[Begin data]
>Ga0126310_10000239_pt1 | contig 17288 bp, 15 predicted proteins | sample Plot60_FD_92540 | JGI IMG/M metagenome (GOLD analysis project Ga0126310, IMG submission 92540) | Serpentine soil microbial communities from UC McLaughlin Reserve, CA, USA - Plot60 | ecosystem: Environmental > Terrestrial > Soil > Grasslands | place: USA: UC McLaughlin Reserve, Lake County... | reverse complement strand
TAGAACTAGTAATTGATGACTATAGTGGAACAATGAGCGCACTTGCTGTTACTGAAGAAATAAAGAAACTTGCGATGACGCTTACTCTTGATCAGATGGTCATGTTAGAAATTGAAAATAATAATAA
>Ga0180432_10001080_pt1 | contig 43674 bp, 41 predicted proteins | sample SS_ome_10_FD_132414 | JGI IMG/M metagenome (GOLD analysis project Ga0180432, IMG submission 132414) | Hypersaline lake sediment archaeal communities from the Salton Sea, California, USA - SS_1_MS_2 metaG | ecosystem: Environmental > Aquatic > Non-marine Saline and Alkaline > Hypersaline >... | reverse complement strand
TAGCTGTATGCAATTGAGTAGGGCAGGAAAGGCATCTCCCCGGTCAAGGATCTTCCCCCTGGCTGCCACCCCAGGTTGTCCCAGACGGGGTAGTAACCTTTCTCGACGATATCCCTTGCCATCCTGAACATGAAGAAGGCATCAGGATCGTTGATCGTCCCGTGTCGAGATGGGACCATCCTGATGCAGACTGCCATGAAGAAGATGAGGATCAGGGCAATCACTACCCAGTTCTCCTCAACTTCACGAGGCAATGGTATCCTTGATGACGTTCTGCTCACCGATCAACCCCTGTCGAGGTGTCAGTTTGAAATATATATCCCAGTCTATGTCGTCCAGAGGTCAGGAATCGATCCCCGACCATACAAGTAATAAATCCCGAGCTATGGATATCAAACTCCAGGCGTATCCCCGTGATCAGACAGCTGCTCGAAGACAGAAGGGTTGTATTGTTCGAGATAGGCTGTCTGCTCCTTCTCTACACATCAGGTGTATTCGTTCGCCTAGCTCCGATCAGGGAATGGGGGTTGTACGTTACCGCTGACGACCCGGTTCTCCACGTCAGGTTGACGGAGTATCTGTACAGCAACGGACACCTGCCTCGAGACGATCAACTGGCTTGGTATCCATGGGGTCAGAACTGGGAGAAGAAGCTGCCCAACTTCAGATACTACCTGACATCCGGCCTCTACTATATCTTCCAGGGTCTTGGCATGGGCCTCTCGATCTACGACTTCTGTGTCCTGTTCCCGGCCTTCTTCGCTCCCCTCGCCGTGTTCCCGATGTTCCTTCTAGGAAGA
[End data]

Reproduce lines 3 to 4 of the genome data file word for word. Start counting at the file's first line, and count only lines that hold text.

>Ga0180432_10001080_pt1 | contig 43674 bp, 41 predicted proteins | sample SS_ome_10_FD_132414 | JGI IMG/M metagenome (GOLD analysis project Ga0180432, IMG submission 132414) | Hypersaline lake sediment archaeal communities from the Salton Sea, California, USA - SS_1_MS_2 metaG | ecosystem: Environmental > Aquatic > Non-marine Saline and Alkaline > Hypersaline >... | reverse complement strand
TAGCTGTATGCAATTGAGTAGGGCAGGAAAGGCATCTCCCCGGTCAAGGATCTTCCCCCTGGCTGCCACCCCAGGTTGTCCCAGACGGGGTAGTAACCTTTCTCGACGATATCCCTTGCCATCCTGAACATGAAGAAGGCATCAGGATCGTTGATCGTCCCGTGTCGAGATGGGACCATCCTGATGCAGACTGCCATGAAGAAGATGAGGATCAGGGCAATCACTACCCAGTTCTCCTCAACTTCACGAGGCAATGGTATCCTTGATGACGTTCTGCTCACCGATCAACCCCTGTCGAGGTGTCAGTTTGAAATATATATCCCAGTCTATGTCGTCCAGAGGTCAGGAATCGATCCCCGACCATACAAGTAATAAATCCCGAGCTATGGATATCAAACTCCAGGCGTATCCCCGTGATCAGACAGCTGCTCGAAGACAGAAGGGTTGTATTGTTCGAGATAGGCTGTCTGCTCCTTCTCTACACATCAGGTGTATTCGTTCGCCTAGCTCCGATCAGGGAATGGGGGTTGTACGTTACCGCTGACGACCCGGTTCTCCACGTCAGGTTGACGGAGTATCTGTACAGCAACGGACACCTGCCTCGAGACGATCAACTGGCTTGGTATCCATGGGGTCAGAACTGGGAGAAGAAGCTGCCCAACTTCAGATACTACCTGACATCCGGCCTCTACTATATCTTCCAGGGTCTTGGCATGGGCCTCTCGATCTACGACTTCTGTGTCCTGTTCCCGGCCTTCTTCGCTCCCCTCGCCGTGTTCCCGATGTTCCTTCTAGGAAGA